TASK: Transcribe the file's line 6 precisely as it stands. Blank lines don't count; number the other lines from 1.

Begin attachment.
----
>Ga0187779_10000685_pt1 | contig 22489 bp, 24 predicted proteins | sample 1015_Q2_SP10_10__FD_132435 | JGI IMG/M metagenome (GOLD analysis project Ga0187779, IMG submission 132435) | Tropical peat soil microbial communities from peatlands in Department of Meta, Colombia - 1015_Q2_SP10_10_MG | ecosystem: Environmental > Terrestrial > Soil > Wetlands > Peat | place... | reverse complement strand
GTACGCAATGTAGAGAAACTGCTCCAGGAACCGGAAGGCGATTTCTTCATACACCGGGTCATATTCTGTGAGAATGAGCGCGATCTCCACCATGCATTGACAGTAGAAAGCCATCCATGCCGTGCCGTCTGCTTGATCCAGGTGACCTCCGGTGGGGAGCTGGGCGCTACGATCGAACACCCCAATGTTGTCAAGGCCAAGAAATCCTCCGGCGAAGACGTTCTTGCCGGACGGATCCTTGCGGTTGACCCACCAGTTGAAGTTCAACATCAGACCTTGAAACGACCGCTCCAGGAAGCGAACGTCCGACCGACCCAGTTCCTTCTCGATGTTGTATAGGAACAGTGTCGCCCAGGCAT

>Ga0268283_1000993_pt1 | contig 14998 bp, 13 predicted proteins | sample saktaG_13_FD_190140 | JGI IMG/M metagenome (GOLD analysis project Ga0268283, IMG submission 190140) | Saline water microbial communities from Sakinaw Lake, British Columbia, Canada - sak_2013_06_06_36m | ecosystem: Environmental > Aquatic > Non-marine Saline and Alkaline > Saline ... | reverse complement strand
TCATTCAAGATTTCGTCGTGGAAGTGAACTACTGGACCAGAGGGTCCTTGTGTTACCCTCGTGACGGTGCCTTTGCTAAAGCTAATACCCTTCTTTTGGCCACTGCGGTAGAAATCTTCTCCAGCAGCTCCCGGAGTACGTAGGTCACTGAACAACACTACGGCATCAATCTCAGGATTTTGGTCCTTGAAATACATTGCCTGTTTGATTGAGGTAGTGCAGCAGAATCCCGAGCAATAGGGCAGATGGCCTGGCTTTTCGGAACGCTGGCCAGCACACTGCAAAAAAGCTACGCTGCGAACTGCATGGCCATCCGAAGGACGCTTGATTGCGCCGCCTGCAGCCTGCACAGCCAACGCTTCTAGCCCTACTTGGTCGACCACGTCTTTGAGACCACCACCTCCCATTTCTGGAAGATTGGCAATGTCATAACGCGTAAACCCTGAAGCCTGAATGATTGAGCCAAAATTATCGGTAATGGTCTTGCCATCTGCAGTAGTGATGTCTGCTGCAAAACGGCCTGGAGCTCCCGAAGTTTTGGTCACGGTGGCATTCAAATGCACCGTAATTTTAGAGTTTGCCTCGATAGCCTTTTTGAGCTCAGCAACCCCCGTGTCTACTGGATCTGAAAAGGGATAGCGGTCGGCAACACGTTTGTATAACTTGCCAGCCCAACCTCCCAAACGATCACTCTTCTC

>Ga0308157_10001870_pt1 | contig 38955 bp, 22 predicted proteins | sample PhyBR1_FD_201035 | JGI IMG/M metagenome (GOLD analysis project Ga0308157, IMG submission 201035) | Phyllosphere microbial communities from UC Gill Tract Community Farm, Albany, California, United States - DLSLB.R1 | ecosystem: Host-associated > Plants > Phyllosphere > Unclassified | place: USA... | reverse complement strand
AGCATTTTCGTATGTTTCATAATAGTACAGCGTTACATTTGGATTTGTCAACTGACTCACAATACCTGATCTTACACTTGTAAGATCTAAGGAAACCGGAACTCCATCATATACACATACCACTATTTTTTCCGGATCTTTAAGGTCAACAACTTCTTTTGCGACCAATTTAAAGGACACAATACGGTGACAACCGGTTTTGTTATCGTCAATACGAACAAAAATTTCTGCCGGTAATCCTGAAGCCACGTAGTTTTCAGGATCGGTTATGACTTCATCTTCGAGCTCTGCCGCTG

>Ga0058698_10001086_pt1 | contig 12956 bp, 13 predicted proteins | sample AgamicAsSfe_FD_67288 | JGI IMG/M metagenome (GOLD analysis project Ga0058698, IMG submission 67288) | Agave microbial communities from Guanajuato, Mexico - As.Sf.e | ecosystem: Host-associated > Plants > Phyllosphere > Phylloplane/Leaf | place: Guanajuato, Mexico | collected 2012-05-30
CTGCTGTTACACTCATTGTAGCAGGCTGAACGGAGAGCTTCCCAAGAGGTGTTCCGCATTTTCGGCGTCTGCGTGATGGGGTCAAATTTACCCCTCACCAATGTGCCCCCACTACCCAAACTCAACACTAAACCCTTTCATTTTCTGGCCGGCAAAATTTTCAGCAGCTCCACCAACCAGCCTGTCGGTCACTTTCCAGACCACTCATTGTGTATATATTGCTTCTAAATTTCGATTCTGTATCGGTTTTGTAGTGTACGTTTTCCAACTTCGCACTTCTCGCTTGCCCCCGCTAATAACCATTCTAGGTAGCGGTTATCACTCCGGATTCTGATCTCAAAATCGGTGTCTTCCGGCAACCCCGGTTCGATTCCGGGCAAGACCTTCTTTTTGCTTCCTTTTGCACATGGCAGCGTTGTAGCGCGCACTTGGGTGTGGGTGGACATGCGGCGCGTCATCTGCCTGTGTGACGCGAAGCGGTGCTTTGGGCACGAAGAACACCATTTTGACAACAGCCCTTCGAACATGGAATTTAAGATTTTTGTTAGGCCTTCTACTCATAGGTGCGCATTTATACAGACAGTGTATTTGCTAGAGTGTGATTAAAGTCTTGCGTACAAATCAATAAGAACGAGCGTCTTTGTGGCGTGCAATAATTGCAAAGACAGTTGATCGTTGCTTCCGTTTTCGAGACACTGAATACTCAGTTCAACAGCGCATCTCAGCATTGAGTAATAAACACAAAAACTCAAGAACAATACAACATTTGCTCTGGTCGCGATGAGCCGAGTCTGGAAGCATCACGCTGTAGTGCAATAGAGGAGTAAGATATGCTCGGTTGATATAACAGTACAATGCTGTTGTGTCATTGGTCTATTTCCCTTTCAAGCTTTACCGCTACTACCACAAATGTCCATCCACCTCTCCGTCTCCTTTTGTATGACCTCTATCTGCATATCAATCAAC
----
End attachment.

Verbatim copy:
AGCATTTTCGTATGTTTCATAATAGTACAGCGTTACATTTGGATTTGTCAACTGACTCACAATACCTGATCTTACACTTGTAAGATCTAAGGAAACCGGAACTCCATCATATACACATACCACTATTTTTTCCGGATCTTTAAGGTCAACAACTTCTTTTGCGACCAATTTAAAGGACACAATACGGTGACAACCGGTTTTGTTATCGTCAATACGAACAAAAATTTCTGCCGGTAATCCTGAAGCCACGTAGTTTTCAGGATCGGTTATGACTTCATCTTCGAGCTCTGCCGCTG